China is rife with face-scanning technology worthy of Black Mirror. Don’t even think about jaywalking in Jinan, the capital of Shandong province. Last year, traffic-management authorities there started using facial recognition to crack down. When a camera mounted above one of 50 of the city’s busiest intersections detects a jaywalker, it snaps several photos and records a video of the violation. The photos appear on an overhead screen so the offender can see that he or she has been busted, then are cross-checked with the images in a regional police database. Within 20 minutes, snippets of the perp’s ID number and home address are displayed on the crosswalk screen.


The Information profile Amazon’s Jeff Blackburn, the other Jeff who’s been at the company 20 years in a variety of roles and is currently SVP Business Development with Prime Video as part of his brief:

“In corporate development, Jeff [Bezos] does not want pragmatists. He really wants someone who thinks big and does not think anything is crazy or impossible,” the former employee said. “The better the company does, the more [Bezos] gets concerns that people are getting fat, dumb and lazy.”

NYT profile some recent patent applications that suggest that consumer caution on the longer-term direction on digital voice assistant privacy, where Amazon is a tech and product leader, is warranted.  The install base in the US is now substantial enough to represent a serious target:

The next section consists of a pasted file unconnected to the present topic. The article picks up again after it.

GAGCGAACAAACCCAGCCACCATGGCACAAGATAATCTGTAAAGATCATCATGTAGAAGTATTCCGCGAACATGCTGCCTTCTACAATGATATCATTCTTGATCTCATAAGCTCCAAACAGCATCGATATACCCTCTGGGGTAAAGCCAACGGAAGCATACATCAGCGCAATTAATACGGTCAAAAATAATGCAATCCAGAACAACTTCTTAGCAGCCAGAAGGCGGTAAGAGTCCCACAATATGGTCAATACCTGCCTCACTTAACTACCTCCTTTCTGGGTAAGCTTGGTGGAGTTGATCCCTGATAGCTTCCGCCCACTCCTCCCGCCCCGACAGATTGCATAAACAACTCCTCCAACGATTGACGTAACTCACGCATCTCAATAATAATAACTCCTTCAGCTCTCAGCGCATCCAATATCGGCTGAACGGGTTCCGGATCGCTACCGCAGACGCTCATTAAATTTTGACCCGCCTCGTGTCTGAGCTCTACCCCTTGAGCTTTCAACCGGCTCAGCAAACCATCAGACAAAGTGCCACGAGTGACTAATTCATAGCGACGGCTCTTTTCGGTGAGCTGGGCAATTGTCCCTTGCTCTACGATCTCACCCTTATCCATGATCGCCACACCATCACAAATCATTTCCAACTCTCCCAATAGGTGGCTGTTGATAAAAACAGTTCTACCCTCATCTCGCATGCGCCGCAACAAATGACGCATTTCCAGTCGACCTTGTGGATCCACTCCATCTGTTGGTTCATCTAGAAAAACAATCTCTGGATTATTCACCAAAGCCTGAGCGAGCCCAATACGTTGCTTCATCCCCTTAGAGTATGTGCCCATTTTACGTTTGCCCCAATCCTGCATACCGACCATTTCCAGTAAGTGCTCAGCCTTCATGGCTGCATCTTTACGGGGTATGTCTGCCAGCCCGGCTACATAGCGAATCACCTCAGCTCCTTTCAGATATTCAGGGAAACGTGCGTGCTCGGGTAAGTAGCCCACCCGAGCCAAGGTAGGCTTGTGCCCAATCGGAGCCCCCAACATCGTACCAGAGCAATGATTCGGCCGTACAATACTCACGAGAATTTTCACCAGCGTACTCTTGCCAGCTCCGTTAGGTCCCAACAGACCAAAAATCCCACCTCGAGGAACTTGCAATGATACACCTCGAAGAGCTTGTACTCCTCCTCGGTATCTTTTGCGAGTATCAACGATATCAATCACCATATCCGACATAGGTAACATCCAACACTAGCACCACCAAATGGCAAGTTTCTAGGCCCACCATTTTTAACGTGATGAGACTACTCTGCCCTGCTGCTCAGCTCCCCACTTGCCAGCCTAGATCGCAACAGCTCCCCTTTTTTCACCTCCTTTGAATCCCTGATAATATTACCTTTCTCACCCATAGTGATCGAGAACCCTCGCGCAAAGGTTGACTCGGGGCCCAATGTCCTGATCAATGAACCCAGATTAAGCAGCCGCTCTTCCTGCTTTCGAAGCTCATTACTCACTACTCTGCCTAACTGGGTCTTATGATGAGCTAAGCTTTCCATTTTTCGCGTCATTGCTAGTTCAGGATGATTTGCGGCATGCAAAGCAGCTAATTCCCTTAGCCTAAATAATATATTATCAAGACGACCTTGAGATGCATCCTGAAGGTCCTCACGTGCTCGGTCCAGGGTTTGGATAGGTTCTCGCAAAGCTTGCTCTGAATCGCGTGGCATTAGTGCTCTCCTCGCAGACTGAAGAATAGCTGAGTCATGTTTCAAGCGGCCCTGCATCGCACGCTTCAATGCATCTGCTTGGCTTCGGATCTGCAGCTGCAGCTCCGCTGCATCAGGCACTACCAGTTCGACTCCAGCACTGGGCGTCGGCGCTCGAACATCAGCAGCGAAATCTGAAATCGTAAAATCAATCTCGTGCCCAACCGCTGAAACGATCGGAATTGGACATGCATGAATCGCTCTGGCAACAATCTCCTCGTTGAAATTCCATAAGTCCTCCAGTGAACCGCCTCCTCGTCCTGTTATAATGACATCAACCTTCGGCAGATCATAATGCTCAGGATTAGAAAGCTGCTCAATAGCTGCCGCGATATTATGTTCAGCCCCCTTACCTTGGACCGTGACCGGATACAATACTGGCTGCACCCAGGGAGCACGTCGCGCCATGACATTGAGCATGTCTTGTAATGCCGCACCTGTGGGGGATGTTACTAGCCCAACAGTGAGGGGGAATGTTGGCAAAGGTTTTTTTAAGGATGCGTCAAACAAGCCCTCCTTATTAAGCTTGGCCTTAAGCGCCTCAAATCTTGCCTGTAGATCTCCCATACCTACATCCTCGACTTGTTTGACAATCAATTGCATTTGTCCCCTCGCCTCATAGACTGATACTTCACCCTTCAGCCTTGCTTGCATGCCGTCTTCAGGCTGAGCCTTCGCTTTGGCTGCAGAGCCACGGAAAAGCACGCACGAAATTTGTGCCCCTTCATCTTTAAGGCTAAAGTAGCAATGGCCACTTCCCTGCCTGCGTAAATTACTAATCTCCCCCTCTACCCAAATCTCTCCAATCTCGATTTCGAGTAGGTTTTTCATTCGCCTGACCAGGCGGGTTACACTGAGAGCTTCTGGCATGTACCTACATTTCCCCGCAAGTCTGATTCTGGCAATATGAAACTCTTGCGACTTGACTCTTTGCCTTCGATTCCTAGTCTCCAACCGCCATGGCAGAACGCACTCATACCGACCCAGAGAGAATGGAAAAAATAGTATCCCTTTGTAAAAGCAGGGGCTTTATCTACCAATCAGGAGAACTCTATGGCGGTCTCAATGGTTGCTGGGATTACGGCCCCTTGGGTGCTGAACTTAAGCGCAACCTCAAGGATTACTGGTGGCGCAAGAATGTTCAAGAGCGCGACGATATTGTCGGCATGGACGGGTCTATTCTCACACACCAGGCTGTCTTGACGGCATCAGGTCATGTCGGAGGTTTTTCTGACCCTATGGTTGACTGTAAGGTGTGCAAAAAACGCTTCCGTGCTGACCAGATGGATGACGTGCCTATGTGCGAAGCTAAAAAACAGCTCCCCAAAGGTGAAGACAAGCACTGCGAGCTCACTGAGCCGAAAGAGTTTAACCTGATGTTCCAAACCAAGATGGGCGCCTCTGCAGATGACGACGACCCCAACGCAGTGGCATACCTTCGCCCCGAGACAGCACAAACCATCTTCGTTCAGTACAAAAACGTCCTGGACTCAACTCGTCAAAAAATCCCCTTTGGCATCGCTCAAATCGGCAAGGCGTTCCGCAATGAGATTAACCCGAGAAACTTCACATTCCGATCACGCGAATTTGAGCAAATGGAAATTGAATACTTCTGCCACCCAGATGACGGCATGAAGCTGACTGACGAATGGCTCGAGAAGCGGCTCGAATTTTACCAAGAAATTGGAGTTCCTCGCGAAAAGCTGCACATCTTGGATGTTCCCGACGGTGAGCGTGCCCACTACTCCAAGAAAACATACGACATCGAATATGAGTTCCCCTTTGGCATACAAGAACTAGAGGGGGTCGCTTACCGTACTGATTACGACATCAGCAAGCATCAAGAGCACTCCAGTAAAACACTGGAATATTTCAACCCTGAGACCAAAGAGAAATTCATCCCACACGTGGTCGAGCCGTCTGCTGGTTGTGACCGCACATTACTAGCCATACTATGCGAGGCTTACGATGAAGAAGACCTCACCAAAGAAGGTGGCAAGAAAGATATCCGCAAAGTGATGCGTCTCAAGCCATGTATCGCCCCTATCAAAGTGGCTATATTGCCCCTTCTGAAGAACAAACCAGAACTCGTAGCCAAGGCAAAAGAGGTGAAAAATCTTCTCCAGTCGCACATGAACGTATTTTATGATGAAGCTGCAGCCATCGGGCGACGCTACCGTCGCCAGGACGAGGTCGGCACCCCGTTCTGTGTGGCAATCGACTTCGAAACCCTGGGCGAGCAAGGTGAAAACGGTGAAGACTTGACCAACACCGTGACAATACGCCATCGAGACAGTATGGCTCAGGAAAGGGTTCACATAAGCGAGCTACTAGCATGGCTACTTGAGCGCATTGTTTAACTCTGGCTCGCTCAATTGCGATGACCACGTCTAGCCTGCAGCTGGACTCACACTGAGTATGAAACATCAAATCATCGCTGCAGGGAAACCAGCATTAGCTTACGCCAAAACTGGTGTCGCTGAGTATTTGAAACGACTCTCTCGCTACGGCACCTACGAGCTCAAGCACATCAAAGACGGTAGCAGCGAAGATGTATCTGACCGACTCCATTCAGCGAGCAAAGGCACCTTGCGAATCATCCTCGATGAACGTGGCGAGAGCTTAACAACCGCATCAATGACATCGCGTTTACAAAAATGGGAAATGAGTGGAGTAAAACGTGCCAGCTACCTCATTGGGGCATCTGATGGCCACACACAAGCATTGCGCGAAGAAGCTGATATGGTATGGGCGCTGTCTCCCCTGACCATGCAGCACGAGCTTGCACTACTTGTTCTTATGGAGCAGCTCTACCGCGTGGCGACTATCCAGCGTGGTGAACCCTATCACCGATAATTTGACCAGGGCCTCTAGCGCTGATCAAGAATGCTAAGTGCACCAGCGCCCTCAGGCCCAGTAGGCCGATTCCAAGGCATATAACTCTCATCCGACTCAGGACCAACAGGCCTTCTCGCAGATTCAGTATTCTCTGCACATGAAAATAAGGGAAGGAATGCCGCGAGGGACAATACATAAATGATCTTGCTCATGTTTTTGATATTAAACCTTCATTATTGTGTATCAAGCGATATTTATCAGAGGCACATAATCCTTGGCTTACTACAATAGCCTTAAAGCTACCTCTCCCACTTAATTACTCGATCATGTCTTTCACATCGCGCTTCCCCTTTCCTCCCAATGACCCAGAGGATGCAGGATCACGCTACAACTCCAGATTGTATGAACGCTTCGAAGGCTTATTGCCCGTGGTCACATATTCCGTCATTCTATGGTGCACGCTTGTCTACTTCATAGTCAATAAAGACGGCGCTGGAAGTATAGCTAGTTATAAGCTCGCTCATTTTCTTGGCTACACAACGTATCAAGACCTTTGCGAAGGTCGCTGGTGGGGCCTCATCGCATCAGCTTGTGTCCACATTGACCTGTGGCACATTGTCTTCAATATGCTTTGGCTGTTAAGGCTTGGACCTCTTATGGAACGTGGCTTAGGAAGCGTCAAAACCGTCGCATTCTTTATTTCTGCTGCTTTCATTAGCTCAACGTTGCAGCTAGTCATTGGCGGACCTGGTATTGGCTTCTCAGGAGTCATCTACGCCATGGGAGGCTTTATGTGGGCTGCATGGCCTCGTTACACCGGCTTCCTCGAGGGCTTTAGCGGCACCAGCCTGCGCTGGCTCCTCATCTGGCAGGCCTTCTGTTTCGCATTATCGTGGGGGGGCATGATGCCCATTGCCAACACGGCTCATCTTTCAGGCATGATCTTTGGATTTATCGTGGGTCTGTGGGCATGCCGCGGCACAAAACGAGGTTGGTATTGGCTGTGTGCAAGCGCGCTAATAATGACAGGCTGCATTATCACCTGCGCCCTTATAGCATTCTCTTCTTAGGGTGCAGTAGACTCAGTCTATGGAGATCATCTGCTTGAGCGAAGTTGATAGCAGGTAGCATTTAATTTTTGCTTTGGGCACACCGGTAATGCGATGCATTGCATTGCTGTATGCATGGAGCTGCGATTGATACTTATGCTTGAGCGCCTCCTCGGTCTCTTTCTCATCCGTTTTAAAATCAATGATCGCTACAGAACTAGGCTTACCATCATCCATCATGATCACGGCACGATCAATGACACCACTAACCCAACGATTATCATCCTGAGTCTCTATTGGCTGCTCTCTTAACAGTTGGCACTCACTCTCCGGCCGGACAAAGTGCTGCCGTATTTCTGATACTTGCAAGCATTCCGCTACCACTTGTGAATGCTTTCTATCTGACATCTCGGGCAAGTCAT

recent Gallup poll found that 22 percent of Americans used devices like Google Home or Amazon Echo. The growing adoption of smart speakers means that gadgets, some of which contain up to eight microphones and a camera, are being placed in kitchens and bedrooms and used to answer questions, control appliances and make phone calls.

Artificial Intelligence

There have undoubtedly been spectacular advances over the last 2-3 years in applied deep learning and reinforcement learning based approaches:

Deep learning has brought us terrific capabilities in processing speech, text, image, and video.  Add reinforcement learning and we get big advances in game play, autonomous vehicles, robotics and the like.

However, we remain stuck with fundamental problems including the large quantity of training data required to build models and the relative opacity of hyperparameter fiddling.  It behoves the question what comes next?  This helpful blog post surveys contenders including Geoff Hinton’s capsule nets.

The Verge profiled the colorful Cedric Villani, French mathematician, Fields medal winner, National Assembly member who is currently compiling a much anticipated report into AI for the French government.  He delivered his new year greetings to his constituents thus: